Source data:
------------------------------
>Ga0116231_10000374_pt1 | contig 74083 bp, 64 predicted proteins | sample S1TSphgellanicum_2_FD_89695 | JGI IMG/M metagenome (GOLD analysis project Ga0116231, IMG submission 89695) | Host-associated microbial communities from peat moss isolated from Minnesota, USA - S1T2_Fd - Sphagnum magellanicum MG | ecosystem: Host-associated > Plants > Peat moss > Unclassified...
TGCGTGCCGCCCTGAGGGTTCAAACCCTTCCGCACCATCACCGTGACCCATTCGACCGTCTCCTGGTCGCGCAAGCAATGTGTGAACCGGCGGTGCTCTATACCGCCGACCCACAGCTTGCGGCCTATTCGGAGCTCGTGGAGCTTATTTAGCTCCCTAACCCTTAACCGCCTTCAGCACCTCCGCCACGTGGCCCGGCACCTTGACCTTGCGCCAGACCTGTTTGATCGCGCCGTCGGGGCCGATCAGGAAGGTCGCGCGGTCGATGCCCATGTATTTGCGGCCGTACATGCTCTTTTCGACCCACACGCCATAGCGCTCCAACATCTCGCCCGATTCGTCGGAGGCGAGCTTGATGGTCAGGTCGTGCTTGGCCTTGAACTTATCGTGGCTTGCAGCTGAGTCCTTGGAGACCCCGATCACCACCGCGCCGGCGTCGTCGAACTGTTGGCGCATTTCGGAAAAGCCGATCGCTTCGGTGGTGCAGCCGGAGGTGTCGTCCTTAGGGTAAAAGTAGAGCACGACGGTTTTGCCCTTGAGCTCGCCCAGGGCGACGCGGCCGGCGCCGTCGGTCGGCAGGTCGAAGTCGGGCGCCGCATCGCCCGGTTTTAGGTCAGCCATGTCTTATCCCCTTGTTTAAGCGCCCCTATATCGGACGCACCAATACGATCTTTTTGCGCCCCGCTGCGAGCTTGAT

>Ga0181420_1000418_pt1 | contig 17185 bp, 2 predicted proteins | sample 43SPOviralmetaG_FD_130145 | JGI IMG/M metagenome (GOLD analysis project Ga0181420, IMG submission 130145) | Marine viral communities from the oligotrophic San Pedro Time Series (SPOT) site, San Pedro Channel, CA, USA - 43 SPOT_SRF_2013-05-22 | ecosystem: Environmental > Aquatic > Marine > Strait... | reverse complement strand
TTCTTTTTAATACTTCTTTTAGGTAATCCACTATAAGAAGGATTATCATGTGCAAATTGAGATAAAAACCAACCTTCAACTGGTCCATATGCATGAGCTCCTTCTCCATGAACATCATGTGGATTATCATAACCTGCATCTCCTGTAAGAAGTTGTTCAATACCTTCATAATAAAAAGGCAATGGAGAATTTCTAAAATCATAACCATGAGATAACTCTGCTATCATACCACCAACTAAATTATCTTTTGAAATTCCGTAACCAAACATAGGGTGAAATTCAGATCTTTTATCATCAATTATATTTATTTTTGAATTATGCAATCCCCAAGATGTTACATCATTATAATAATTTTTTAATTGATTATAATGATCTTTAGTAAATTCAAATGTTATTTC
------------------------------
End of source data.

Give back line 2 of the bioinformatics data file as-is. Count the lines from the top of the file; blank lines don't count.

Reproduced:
TGCGTGCCGCCCTGAGGGTTCAAACCCTTCCGCACCATCACCGTGACCCATTCGACCGTCTCCTGGTCGCGCAAGCAATGTGTGAACCGGCGGTGCTCTATACCGCCGACCCACAGCTTGCGGCCTATTCGGAGCTCGTGGAGCTTATTTAGCTCCCTAACCCTTAACCGCCTTCAGCACCTCCGCCACGTGGCCCGGCACCTTGACCTTGCGCCAGACCTGTTTGATCGCGCCGTCGGGGCCGATCAGGAAGGTCGCGCGGTCGATGCCCATGTATTTGCGGCCGTACATGCTCTTTTCGACCCACACGCCATAGCGCTCCAACATCTCGCCCGATTCGTCGGAGGCGAGCTTGATGGTCAGGTCGTGCTTGGCCTTGAACTTATCGTGGCTTGCAGCTGAGTCCTTGGAGACCCCGATCACCACCGCGCCGGCGTCGTCGAACTGTTGGCGCATTTCGGAAAAGCCGATCGCTTCGGTGGTGCAGCCGGAGGTGTCGTCCTTAGGGTAAAAGTAGAGCACGACGGTTTTGCCCTTGAGCTCGCCCAGGGCGACGCGGCCGGCGCCGTCGGTCGGCAGGTCGAAGTCGGGCGCCGCATCGCCCGGTTTTAGGTCAGCCATGTCTTATCCCCTTGTTTAAGCGCCCCTATATCGGACGCACCAATACGATCTTTTTGCGCCCCGCTGCGAGCTTGAT